JWB: I see you have some interesting names on the judging panel. How did that come about?

JS: I had wanted to get a diverse group of judges that each represent a certain facet of the photo world, from reps to professors/teachers to curators. Aside from looking for judges whose photographic aesthetic and vast industry/portfolio knowledge I really respect, I approached people I had good existing relationships with already- Marcel, Clinton, Conor, and Andy. Of course, Audrey and I have been working on this grant from the beginning and it was a given that she would on the panel. Alison, who is the chair of ICP's documentary photography and photojournalism program, actually came on recommendation from two judges; I was quite happy to welcome a chair of a renowned photography institution/school/gallery.

JWB: So how would you say TMC is going thus far? Anything new planned going forward that you can tell us about?

JS: Great question. Well first, I never would have imagined that I'd have a film grant in place with a company like Kodak six months ago. The site started as a little experiment back in December, with a goal to focus on "how to I transition into a career as a professional photographer". But I quickly recognized all these opportunities to leverage the site for the benefit of an entire (very targeted) photo community. I'm just very focused and excited about the community potential of things- be it the rotating galleries or the open invitation for readers to contribute to the site/interview photographers they really love, like Alec Soth or Dan Winters (that interview is in progress). I like how all this content is created from within, with many back-and-forths from several parties, as opposed to one single person directing information outwards.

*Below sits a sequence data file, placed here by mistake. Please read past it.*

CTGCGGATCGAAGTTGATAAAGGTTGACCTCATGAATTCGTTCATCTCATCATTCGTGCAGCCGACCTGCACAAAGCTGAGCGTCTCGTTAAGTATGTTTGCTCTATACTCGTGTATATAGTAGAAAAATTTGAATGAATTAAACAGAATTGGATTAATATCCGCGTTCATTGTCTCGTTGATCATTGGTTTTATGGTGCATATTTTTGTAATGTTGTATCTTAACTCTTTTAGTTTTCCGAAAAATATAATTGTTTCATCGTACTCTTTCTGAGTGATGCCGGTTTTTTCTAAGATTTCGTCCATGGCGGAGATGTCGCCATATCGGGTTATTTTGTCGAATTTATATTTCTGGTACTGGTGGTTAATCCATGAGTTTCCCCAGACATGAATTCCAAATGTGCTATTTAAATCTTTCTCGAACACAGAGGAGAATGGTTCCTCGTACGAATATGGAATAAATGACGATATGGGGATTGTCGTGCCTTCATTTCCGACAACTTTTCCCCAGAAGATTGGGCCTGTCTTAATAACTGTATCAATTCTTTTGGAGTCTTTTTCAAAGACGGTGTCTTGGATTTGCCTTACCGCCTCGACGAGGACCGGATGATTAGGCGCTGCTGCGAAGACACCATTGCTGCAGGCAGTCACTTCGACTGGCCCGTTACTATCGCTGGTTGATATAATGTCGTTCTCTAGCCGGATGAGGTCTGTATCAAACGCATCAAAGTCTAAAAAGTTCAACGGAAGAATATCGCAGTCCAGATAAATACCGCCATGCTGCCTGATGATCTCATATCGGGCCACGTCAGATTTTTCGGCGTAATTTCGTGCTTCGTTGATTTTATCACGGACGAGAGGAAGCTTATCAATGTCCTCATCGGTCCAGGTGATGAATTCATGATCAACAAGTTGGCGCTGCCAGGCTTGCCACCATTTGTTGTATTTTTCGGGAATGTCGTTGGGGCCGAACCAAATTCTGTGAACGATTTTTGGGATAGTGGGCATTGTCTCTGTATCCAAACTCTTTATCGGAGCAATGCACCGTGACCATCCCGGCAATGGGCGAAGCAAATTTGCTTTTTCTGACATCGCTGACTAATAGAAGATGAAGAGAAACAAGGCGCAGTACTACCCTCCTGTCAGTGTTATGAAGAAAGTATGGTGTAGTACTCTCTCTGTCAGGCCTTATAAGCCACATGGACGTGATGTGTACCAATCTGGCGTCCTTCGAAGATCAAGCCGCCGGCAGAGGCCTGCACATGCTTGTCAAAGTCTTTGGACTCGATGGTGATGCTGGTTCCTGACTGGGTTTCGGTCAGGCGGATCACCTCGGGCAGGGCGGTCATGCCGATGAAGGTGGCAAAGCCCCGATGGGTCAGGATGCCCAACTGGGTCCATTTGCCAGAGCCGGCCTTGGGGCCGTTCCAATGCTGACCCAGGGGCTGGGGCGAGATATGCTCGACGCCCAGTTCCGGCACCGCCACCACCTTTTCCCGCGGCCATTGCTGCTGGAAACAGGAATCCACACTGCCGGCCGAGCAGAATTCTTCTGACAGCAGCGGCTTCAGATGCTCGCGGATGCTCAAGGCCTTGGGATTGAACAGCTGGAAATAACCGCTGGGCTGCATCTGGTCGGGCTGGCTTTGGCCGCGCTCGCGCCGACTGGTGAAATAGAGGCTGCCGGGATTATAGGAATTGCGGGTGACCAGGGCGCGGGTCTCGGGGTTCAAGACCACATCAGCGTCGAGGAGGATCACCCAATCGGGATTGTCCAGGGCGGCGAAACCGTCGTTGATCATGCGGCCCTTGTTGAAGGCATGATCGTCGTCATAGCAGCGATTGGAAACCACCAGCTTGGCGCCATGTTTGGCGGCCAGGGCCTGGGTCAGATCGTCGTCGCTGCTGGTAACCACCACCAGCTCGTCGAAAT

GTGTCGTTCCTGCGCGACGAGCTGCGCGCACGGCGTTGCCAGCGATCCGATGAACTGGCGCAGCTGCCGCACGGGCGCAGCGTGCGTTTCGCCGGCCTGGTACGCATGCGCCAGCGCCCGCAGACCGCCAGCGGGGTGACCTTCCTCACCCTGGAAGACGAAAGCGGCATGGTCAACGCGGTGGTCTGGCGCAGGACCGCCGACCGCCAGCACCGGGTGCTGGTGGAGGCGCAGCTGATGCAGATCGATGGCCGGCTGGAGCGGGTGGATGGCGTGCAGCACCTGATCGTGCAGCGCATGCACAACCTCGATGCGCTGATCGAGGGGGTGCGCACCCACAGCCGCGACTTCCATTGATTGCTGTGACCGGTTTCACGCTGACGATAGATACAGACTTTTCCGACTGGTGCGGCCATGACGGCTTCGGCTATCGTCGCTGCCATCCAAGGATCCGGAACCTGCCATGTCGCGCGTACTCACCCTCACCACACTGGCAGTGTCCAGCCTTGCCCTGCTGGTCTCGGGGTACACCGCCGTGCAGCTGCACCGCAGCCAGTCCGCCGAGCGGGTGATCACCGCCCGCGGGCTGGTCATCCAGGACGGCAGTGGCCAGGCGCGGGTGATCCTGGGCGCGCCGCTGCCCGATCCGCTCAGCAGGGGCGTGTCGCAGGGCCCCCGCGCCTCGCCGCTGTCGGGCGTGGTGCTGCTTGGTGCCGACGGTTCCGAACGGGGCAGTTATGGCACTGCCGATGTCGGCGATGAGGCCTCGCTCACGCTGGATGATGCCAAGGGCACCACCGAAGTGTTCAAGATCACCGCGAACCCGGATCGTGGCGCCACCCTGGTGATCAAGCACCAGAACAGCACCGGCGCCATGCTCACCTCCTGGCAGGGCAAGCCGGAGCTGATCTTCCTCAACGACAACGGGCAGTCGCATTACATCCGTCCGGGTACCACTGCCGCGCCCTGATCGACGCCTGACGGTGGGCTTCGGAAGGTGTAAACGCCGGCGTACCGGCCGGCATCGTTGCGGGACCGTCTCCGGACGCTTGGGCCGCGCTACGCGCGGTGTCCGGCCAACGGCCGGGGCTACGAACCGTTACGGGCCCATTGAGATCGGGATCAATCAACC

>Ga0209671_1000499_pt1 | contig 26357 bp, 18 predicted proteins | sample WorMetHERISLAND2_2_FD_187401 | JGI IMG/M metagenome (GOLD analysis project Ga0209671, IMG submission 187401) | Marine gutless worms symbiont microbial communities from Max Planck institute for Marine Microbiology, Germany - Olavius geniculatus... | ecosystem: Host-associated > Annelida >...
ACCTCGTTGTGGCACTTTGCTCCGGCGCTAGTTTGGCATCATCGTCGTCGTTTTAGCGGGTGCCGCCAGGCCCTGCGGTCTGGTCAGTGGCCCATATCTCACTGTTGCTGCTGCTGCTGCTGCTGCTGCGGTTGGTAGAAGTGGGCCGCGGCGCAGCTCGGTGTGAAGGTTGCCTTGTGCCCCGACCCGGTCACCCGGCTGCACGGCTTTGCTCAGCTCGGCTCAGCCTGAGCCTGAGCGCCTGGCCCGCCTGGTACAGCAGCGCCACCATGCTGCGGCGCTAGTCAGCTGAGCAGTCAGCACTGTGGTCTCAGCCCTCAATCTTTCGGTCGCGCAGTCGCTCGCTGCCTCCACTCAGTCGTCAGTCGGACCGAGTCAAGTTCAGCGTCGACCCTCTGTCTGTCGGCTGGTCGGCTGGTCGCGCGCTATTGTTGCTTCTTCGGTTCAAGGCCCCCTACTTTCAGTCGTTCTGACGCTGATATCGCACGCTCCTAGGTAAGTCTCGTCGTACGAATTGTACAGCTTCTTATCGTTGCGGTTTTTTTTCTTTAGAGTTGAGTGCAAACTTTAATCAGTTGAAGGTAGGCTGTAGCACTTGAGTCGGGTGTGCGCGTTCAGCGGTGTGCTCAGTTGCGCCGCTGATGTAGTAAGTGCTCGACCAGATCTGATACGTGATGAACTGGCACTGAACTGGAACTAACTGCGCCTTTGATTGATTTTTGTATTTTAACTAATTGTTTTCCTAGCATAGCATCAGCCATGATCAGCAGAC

It wouldn't be far from the truth to say I'm developing the site one month at a time at this point. I couldn't do much in the way of progression this summer since I was on that bike trip (rode cross-country this summer over three months), which cut into my time to develop the site more, do more interviews, etc. But now that the trip is done, and I've been thinking pretty critically about all of these massive opportunities on the web for our little social group, in terms of connectivity, original content, site leverage, partnerships, and blogs' transition from single-source to perhaps a mini-magazine staff/output. Lots of ideas... (but for the record I'm a photographer first, site developer second!).

As for new plans... I'd like to try to help readers break through the door of magazines/agencies and into the offices of the people that matter. I've got something in the works, an assignment/contest of sorts, in partnership with a magazine, where a 'simulated' assignment is given out to readers (something like "shoot a portrait of a stranger"), top 15 submissions are put in a hyped-up web gallery for viewing by all, and the best-of/single winner then gets shoot an actual assignment for the magazine. The simulation of photographing a stranger makes perfect sense, in this case, because when shooting a subject on assignment, you're pretty much doing that anyway.

Thanks, Jake!